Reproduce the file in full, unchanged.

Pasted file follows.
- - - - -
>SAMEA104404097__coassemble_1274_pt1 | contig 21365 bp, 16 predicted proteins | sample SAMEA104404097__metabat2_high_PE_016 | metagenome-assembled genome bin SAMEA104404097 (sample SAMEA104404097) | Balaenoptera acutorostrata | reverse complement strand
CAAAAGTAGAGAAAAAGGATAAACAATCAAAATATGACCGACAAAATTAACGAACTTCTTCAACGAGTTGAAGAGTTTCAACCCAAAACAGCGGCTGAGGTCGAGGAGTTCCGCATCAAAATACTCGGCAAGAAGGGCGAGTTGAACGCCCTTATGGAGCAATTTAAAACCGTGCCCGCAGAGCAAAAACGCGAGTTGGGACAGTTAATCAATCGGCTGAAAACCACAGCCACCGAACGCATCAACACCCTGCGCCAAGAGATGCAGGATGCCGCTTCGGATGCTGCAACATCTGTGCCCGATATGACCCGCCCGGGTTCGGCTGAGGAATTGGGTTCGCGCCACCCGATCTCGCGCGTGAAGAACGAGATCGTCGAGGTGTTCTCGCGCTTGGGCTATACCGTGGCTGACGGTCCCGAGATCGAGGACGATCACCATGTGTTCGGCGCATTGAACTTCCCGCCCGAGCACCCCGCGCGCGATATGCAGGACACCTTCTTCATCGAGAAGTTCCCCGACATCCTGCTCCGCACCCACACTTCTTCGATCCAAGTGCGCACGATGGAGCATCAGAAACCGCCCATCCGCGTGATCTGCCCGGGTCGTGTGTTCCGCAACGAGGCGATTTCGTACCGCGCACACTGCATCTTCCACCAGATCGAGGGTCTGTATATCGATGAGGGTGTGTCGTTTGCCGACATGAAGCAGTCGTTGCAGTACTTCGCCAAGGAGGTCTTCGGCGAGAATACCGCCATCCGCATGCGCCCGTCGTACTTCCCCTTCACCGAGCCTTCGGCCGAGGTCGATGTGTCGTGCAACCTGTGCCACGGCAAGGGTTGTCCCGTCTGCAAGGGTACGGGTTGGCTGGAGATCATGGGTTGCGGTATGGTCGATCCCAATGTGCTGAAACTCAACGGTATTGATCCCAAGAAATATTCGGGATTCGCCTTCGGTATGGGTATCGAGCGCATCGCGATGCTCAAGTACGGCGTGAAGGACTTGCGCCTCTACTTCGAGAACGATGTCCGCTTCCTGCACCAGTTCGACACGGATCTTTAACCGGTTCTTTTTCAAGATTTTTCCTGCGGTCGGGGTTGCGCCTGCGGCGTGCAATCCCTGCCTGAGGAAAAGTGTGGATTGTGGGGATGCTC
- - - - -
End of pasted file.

>SAMEA104404097__coassemble_1274_pt1 | contig 21365 bp, 16 predicted proteins | sample SAMEA104404097__metabat2_high_PE_016 | metagenome-assembled genome bin SAMEA104404097 (sample SAMEA104404097) | Balaenoptera acutorostrata | reverse complement strand
CAAAAGTAGAGAAAAAGGATAAACAATCAAAATATGACCGACAAAATTAACGAACTTCTTCAACGAGTTGAAGAGTTTCAACCCAAAACAGCGGCTGAGGTCGAGGAGTTCCGCATCAAAATACTCGGCAAGAAGGGCGAGTTGAACGCCCTTATGGAGCAATTTAAAACCGTGCCCGCAGAGCAAAAACGCGAGTTGGGACAGTTAATCAATCGGCTGAAAACCACAGCCACCGAACGCATCAACACCCTGCGCCAAGAGATGCAGGATGCCGCTTCGGATGCTGCAACATCTGTGCCCGATATGACCCGCCCGGGTTCGGCTGAGGAATTGGGTTCGCGCCACCCGATCTCGCGCGTGAAGAACGAGATCGTCGAGGTGTTCTCGCGCTTGGGCTATACCGTGGCTGACGGTCCCGAGATCGAGGACGATCACCATGTGTTCGGCGCATTGAACTTCCCGCCCGAGCACCCCGCGCGCGATATGCAGGACACCTTCTTCATCGAGAAGTTCCCCGACATCCTGCTCCGCACCCACACTTCTTCGATCCAAGTGCGCACGATGGAGCATCAGAAACCGCCCATCCGCGTGATCTGCCCGGGTCGTGTGTTCCGCAACGAGGCGATTTCGTACCGCGCACACTGCATCTTCCACCAGATCGAGGGTCTGTATATCGATGAGGGTGTGTCGTTTGCCGACATGAAGCAGTCGTTGCAGTACTTCGCCAAGGAGGTCTTCGGCGAGAATACCGCCATCCGCATGCGCCCGTCGTACTTCCCCTTCACCGAGCCTTCGGCCGAGGTCGATGTGTCGTGCAACCTGTGCCACGGCAAGGGTTGTCCCGTCTGCAAGGGTACGGGTTGGCTGGAGATCATGGGTTGCGGTATGGTCGATCCCAATGTGCTGAAACTCAACGGTATTGATCCCAAGAAATATTCGGGATTCGCCTTCGGTATGGGTATCGAGCGCATCGCGATGCTCAAGTACGGCGTGAAGGACTTGCGCCTCTACTTCGAGAACGATGTCCGCTTCCTGCACCAGTTCGACACGGATCTTTAACCGGTTCTTTTTCAAGATTTTTCCTGCGGTCGGGGTTGCGCCTGCGGCGTGCAATCCCTGCCTGAGGAAAAGTGTGGATTGTGGGGATGCTC